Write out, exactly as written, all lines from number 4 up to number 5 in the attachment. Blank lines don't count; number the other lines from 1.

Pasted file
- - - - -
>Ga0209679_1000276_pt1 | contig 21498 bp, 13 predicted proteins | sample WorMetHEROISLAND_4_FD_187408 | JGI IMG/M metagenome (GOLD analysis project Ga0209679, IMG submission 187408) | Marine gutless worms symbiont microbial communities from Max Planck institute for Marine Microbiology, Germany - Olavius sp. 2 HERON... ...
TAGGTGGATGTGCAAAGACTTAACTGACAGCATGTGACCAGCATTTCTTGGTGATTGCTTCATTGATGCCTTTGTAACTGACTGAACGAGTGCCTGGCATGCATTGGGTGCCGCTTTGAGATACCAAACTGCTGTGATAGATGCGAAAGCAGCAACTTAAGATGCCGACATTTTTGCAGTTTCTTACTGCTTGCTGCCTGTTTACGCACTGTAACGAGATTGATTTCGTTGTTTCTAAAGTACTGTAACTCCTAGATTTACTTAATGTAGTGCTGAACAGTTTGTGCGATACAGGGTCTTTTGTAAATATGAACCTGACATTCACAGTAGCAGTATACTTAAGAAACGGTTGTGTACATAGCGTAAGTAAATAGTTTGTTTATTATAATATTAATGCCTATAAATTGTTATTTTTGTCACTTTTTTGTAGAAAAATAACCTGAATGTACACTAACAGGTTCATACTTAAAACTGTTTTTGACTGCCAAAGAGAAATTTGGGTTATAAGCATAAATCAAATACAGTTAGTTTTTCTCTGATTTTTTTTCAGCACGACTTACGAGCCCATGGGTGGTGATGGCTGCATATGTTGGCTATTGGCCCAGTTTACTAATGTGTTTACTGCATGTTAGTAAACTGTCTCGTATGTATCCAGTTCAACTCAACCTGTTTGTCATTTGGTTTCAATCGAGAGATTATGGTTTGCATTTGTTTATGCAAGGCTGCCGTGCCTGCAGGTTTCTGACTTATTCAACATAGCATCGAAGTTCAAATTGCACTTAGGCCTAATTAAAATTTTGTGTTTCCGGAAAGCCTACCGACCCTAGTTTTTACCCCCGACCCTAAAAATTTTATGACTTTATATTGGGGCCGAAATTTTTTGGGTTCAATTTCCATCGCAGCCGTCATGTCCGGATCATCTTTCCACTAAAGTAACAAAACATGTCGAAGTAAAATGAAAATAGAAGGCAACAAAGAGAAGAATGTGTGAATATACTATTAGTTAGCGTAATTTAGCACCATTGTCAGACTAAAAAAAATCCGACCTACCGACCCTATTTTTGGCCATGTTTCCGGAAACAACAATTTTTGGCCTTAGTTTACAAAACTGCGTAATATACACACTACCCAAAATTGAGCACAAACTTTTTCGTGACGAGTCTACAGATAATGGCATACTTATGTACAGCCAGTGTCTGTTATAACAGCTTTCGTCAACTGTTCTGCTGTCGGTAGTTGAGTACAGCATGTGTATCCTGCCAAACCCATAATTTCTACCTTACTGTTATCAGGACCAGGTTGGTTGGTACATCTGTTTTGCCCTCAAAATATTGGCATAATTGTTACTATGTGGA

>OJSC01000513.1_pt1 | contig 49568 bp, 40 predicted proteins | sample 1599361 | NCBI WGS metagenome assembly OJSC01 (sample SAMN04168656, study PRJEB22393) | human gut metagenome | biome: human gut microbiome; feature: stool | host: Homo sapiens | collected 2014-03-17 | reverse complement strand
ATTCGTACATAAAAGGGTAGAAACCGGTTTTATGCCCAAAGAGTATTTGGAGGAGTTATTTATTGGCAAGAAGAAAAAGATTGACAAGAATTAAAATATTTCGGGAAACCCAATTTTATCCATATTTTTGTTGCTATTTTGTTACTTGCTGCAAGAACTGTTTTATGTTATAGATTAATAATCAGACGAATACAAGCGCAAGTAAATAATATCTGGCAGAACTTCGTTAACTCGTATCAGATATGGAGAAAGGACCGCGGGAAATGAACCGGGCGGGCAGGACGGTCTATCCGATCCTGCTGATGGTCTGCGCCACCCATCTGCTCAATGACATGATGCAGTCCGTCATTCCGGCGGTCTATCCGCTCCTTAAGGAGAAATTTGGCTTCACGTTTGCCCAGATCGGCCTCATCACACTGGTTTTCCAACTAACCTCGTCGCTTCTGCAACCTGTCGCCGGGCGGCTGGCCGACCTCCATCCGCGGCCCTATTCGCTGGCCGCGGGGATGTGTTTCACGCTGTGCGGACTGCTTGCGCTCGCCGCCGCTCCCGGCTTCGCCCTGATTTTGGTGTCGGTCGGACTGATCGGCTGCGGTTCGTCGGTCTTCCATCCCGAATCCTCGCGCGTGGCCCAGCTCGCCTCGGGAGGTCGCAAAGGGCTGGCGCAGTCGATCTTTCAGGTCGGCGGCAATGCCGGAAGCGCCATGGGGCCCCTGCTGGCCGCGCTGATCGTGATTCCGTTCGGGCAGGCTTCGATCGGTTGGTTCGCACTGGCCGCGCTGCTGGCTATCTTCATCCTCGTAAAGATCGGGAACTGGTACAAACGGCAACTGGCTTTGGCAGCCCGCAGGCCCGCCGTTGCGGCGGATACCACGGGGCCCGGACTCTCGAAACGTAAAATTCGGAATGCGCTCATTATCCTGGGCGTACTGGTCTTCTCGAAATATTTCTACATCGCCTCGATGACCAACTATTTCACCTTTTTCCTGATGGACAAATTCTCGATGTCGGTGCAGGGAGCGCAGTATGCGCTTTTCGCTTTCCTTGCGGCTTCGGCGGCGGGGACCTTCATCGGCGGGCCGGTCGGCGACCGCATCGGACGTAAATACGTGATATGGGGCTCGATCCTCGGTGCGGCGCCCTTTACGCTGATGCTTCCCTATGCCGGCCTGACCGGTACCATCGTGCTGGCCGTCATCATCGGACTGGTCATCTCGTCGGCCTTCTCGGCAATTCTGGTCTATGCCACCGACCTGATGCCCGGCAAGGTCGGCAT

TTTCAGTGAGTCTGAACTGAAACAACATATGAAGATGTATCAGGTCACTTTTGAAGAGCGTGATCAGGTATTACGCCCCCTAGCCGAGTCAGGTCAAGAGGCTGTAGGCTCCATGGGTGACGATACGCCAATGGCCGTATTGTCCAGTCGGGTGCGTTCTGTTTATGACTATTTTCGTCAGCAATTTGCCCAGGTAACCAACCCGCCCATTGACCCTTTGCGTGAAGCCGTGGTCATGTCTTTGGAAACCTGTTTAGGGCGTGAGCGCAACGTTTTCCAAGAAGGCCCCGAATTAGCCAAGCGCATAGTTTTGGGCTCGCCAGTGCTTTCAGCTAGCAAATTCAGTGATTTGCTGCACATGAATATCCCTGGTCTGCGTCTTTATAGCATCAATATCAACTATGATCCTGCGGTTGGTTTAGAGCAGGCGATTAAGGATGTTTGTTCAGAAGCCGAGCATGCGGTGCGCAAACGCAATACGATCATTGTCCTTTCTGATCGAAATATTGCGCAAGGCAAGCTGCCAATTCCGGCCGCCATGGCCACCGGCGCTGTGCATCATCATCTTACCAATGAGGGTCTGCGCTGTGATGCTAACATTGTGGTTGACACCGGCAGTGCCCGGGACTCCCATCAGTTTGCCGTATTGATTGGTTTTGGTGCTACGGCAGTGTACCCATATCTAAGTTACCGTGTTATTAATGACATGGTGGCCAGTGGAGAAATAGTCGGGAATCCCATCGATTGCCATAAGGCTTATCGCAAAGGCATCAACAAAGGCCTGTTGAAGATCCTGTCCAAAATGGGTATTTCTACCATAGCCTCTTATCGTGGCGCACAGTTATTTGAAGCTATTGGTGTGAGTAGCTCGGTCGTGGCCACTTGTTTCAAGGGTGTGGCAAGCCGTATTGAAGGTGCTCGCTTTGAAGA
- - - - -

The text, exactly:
ATTCGTACATAAAAGGGTAGAAACCGGTTTTATGCCCAAAGAGTATTTGGAGGAGTTATTTATTGGCAAGAAGAAAAAGATTGACAAGAATTAAAATATTTCGGGAAACCCAATTTTATCCATATTTTTGTTGCTATTTTGTTACTTGCTGCAAGAACTGTTTTATGTTATAGATTAATAATCAGACGAATACAAGCGCAAGTAAATAATATCTGGCAGAACTTCGTTAACTCGTATCAGATATGGAGAAAGGACCGCGGGAAATGAACCGGGCGGGCAGGACGGTCTATCCGATCCTGCTGATGGTCTGCGCCACCCATCTGCTCAATGACATGATGCAGTCCGTCATTCCGGCGGTCTATCCGCTCCTTAAGGAGAAATTTGGCTTCACGTTTGCCCAGATCGGCCTCATCACACTGGTTTTCCAACTAACCTCGTCGCTTCTGCAACCTGTCGCCGGGCGGCTGGCCGACCTCCATCCGCGGCCCTATTCGCTGGCCGCGGGGATGTGTTTCACGCTGTGCGGACTGCTTGCGCTCGCCGCCGCTCCCGGCTTCGCCCTGATTTTGGTGTCGGTCGGACTGATCGGCTGCGGTTCGTCGGTCTTCCATCCCGAATCCTCGCGCGTGGCCCAGCTCGCCTCGGGAGGTCGCAAAGGGCTGGCGCAGTCGATCTTTCAGGTCGGCGGCAATGCCGGAAGCGCCATGGGGCCCCTGCTGGCCGCGCTGATCGTGATTCCGTTCGGGCAGGCTTCGATCGGTTGGTTCGCACTGGCCGCGCTGCTGGCTATCTTCATCCTCGTAAAGATCGGGAACTGGTACAAACGGCAACTGGCTTTGGCAGCCCGCAGGCCCGCCGTTGCGGCGGATACCACGGGGCCCGGACTCTCGAAACGTAAAATTCGGAATGCGCTCATTATCCTGGGCGTACTGGTCTTCTCGAAATATTTCTACATCGCCTCGATGACCAACTATTTCACCTTTTTCCTGATGGACAAATTCTCGATGTCGGTGCAGGGAGCGCAGTATGCGCTTTTCGCTTTCCTTGCGGCTTCGGCGGCGGGGACCTTCATCGGCGGGCCGGTCGGCGACCGCATCGGACGTAAATACGTGATATGGGGCTCGATCCTCGGTGCGGCGCCCTTTACGCTGATGCTTCCCTATGCCGGCCTGACCGGTACCATCGTGCTGGCCGTCATCATCGGACTGGTCATCTCGTCGGCCTTCTCGGCAATTCTGGTCTATGCCACCGACCTGATGCCCGGCAAGGTCGGCAT

TTTCAGTGAGTCTGAACTGAAACAACATATGAAGATGTATCAGGTCACTTTTGAAGAGCGTGATCAGGTATTACGCCCCCTAGCCGAGTCAGGTCAAGAGGCTGTAGGCTCCATGGGTGACGATACGCCAATGGCCGTATTGTCCAGTCGGGTGCGTTCTGTTTATGACTATTTTCGTCAGCAATTTGCCCAGGTAACCAACCCGCCCATTGACCCTTTGCGTGAAGCCGTGGTCATGTCTTTGGAAACCTGTTTAGGGCGTGAGCGCAACGTTTTCCAAGAAGGCCCCGAATTAGCCAAGCGCATAGTTTTGGGCTCGCCAGTGCTTTCAGCTAGCAAATTCAGTGATTTGCTGCACATGAATATCCCTGGTCTGCGTCTTTATAGCATCAATATCAACTATGATCCTGCGGTTGGTTTAGAGCAGGCGATTAAGGATGTTTGTTCAGAAGCCGAGCATGCGGTGCGCAAACGCAATACGATCATTGTCCTTTCTGATCGAAATATTGCGCAAGGCAAGCTGCCAATTCCGGCCGCCATGGCCACCGGCGCTGTGCATCATCATCTTACCAATGAGGGTCTGCGCTGTGATGCTAACATTGTGGTTGACACCGGCAGTGCCCGGGACTCCCATCAGTTTGCCGTATTGATTGGTTTTGGTGCTACGGCAGTGTACCCATATCTAAGTTACCGTGTTATTAATGACATGGTGGCCAGTGGAGAAATAGTCGGGAATCCCATCGATTGCCATAAGGCTTATCGCAAAGGCATCAACAAAGGCCTGTTGAAGATCCTGTCCAAAATGGGTATTTCTACCATAGCCTCTTATCGTGGCGCACAGTTATTTGAAGCTATTGGTGTGAGTAGCTCGGTCGTGGCCACTTGTTTCAAGGGTGTGGCAAGCCGTATTGAAGGTGCTCGCTTTGAAGA